Order Hotline: 1-800-527-5226
Aging: The First Senior Adult (Genesis 5:1-32)
Who would you identify as the first senior adult? The Scripture text will give you a clue. You may have had the question when playing Trivial Pursuit, "Who is the oldest person in the Bible?" Now you're getting it.
Many of us have heard of Methuselah and his claim to fame, having lived to be 969 years old. Isn't it amazing that Genesis 5 lived so many years? Why do you think there is such a difference in the length of his life and the length of ours? At least four other men -- including Adam -- are listed in this text as having lived more than nine hundred years. Methuselah edged out Jared for longevity by seven years resulting in many people remembering Methuselah's name. Does anybody remember Jared? What a difference seven years can make.
Consider what we know about Methuselah. He was the son of Enoch, he had his first son when he was 187. That son's name was Lamech, who was the father of Noah. Methuselah had other children and he died at age 969. That is all we know about Methuselah. I regret that his other children were not considered significant enough by the story-tellers at least to have their names listed.
Lamech was listed because he was Noah's father and Methuselah was mentioned, not because he lived the longest but because he was Noah's grandfather. Don't you prefer to have your identity because of who you are rather than because of your relationship to someone else? You are a person in your own right rather than John's wife, Joan's husband, Dillon's dad, George's mother-in-law, Sam's father, or Sarah's daughter. However, as the story unfolded and Noah became a significant character in the story, it became necessary to trace all the leads in the story to provide a lineage list from Adam to Noah.
Methuselah served as a link between generations. That is something all of us do, whether or not we have children. We are the communicators to the next generation of what our generation has been like and has accomplished. In this sense we are passing on our part of the life story.
But surely there is more to life than being a link between generations. We can be more intentional than that about our lives. One thing that stands out clearly in this text is human mortality. The phrase, "and he died," is found eight times in this passage. The Bible does not hedge on the fact of human mortality. People are born, they live for a season, and they die, just as all living things on earth do. However, there is the major difference in the human dimension that we human beings are conscious of dying, we can foresee it, and we feel the contradiction of the insatiable hunger for life.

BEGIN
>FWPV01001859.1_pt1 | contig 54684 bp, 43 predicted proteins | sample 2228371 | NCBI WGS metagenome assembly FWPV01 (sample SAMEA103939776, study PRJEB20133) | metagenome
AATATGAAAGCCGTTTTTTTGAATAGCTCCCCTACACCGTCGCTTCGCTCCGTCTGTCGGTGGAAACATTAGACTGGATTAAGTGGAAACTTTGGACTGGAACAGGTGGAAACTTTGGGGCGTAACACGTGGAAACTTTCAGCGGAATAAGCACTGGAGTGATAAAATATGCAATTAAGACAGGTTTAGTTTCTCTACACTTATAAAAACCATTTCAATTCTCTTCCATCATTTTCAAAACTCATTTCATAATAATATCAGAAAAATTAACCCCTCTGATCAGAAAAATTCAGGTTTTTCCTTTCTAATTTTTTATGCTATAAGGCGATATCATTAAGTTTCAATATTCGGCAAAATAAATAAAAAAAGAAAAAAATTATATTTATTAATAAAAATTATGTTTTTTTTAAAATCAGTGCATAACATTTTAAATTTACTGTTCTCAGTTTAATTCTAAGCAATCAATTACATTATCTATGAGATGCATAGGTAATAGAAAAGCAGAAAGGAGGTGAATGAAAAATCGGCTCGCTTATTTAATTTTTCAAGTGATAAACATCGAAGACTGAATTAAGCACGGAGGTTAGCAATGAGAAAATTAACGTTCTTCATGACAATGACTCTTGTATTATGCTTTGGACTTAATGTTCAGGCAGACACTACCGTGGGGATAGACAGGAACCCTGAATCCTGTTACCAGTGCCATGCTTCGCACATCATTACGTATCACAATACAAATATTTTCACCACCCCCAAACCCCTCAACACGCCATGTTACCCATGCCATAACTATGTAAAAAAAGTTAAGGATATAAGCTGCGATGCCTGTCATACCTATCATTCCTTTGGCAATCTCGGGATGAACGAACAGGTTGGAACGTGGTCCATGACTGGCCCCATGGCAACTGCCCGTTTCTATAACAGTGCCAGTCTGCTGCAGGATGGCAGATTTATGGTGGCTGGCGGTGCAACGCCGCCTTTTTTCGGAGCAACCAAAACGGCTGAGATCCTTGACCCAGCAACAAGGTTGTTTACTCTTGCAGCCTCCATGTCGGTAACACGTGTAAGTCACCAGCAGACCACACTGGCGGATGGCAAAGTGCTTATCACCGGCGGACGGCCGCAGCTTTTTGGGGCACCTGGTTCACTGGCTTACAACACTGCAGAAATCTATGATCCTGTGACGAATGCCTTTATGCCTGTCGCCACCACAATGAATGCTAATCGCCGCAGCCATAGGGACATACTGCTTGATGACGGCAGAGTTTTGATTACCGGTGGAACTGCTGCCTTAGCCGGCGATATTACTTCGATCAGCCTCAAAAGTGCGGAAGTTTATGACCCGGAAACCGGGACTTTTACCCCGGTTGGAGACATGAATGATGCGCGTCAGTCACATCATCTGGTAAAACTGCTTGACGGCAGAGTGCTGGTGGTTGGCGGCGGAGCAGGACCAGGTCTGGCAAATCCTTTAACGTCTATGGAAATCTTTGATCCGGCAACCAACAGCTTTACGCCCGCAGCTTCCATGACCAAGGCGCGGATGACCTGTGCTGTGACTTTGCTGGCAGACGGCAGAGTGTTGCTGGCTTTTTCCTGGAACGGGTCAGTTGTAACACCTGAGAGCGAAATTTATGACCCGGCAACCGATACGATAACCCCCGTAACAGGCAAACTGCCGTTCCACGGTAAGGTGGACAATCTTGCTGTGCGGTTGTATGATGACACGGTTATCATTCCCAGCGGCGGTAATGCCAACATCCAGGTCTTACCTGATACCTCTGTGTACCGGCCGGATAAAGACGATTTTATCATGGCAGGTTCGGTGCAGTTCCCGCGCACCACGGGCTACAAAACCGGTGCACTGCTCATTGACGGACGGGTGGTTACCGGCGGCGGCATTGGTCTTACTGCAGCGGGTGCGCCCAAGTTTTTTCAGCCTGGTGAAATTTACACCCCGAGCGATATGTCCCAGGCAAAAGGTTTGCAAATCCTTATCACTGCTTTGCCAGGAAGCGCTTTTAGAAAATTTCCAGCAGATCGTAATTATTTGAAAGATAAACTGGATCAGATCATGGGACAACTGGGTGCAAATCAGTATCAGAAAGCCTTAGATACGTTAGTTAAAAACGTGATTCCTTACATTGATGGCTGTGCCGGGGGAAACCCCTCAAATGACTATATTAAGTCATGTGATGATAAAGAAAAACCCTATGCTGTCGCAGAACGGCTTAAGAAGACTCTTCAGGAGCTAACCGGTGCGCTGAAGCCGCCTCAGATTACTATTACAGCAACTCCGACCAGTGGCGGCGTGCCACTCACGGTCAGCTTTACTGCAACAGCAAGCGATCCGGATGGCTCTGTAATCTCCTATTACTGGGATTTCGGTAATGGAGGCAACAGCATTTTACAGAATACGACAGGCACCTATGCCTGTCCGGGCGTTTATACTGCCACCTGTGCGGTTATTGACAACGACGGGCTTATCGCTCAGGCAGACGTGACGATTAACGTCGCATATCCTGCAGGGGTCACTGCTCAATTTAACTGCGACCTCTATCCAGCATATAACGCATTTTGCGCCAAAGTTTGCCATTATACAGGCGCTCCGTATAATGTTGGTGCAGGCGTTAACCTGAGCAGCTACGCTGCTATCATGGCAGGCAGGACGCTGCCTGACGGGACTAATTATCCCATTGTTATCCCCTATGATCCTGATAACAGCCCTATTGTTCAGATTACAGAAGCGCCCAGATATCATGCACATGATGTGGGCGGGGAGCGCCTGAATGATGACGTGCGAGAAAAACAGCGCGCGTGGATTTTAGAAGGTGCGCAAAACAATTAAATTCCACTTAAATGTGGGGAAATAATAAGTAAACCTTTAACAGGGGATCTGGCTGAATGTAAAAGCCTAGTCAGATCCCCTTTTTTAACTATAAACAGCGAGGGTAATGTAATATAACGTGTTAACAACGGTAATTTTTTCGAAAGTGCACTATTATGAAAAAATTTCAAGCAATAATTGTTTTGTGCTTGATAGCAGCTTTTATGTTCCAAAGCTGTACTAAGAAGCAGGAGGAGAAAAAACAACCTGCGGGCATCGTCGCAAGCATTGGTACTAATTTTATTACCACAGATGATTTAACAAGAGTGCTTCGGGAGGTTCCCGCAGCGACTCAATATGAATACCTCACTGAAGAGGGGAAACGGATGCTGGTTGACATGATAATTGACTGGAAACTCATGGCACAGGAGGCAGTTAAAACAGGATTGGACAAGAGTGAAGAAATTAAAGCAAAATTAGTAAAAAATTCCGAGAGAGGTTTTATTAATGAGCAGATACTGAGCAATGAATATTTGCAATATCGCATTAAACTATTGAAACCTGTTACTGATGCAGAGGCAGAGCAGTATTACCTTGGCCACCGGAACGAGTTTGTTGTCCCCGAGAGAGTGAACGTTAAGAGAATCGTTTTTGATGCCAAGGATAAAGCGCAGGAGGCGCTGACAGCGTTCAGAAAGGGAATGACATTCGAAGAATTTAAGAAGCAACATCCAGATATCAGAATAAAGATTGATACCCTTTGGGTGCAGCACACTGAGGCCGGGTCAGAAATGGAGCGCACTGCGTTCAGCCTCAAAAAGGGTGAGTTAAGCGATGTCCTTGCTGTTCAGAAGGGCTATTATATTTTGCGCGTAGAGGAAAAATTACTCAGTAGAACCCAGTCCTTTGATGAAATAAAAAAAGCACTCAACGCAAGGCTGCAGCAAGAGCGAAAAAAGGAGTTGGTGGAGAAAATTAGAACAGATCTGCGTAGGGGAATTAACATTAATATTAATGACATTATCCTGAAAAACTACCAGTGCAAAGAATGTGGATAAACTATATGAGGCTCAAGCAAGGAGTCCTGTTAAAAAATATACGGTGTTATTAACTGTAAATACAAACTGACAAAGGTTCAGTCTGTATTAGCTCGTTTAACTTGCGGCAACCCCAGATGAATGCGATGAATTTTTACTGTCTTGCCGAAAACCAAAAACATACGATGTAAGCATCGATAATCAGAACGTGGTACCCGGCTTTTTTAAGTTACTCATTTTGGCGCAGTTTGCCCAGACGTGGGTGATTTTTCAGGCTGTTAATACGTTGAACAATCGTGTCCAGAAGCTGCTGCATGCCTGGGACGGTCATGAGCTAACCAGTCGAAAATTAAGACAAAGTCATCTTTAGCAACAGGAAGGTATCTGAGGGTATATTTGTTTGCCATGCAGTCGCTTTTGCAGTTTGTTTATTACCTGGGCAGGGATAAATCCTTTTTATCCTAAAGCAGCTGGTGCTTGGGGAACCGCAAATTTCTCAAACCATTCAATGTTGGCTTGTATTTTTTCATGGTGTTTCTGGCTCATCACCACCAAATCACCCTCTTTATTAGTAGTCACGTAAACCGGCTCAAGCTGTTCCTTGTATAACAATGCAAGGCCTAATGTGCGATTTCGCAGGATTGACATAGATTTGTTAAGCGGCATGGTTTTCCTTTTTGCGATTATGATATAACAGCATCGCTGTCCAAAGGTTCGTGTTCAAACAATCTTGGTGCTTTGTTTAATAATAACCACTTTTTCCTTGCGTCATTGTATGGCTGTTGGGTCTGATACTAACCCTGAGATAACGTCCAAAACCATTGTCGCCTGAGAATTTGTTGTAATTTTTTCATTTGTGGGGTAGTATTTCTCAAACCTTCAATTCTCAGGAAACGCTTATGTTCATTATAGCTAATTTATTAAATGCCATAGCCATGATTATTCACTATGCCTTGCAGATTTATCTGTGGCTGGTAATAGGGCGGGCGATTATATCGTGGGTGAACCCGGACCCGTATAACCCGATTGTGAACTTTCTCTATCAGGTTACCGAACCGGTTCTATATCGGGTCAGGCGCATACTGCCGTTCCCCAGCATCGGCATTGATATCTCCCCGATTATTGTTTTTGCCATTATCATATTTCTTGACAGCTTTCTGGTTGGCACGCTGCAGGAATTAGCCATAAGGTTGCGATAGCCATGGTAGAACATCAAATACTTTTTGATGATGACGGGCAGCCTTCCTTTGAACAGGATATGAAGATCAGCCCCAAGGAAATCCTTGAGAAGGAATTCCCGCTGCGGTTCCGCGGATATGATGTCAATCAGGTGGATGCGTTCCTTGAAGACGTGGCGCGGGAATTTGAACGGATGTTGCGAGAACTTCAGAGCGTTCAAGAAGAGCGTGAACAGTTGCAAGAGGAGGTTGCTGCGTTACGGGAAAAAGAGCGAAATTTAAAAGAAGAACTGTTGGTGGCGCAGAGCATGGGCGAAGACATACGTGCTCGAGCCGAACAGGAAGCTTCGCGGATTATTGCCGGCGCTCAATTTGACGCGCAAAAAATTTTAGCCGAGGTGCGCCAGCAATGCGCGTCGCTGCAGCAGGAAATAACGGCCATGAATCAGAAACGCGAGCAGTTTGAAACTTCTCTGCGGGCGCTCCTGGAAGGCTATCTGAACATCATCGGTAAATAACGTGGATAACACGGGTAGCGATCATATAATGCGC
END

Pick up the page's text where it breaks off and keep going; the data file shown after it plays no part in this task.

Methuselah has become the biblical symbol of longevity. His life was long but thin as a string. The two Q's of life are important, quantity and quality. A certain quantity of years is important in order for a person to develop quality. Infants that die do not have enough quantity of life to develop quality. That does not mean their lives are meaningless because they are important to their parents, but the infants are not aware of the quality of life.
Length, breadth, and depth are necessary to provide life with both quantity and quality. Depth and breadth of life are developed through relationships People with many friends have a breadth of experience from which to draw because they are exposed to the dimensions of many people's lives and open themselves to human need and understanding. Depth and breadth also develop through the relationships of people with God and as they open themselves to the presence of God in their private lives and in their relationships with others. Just as a shallow lake becomes stagnant so do our lives if we do not develop depth.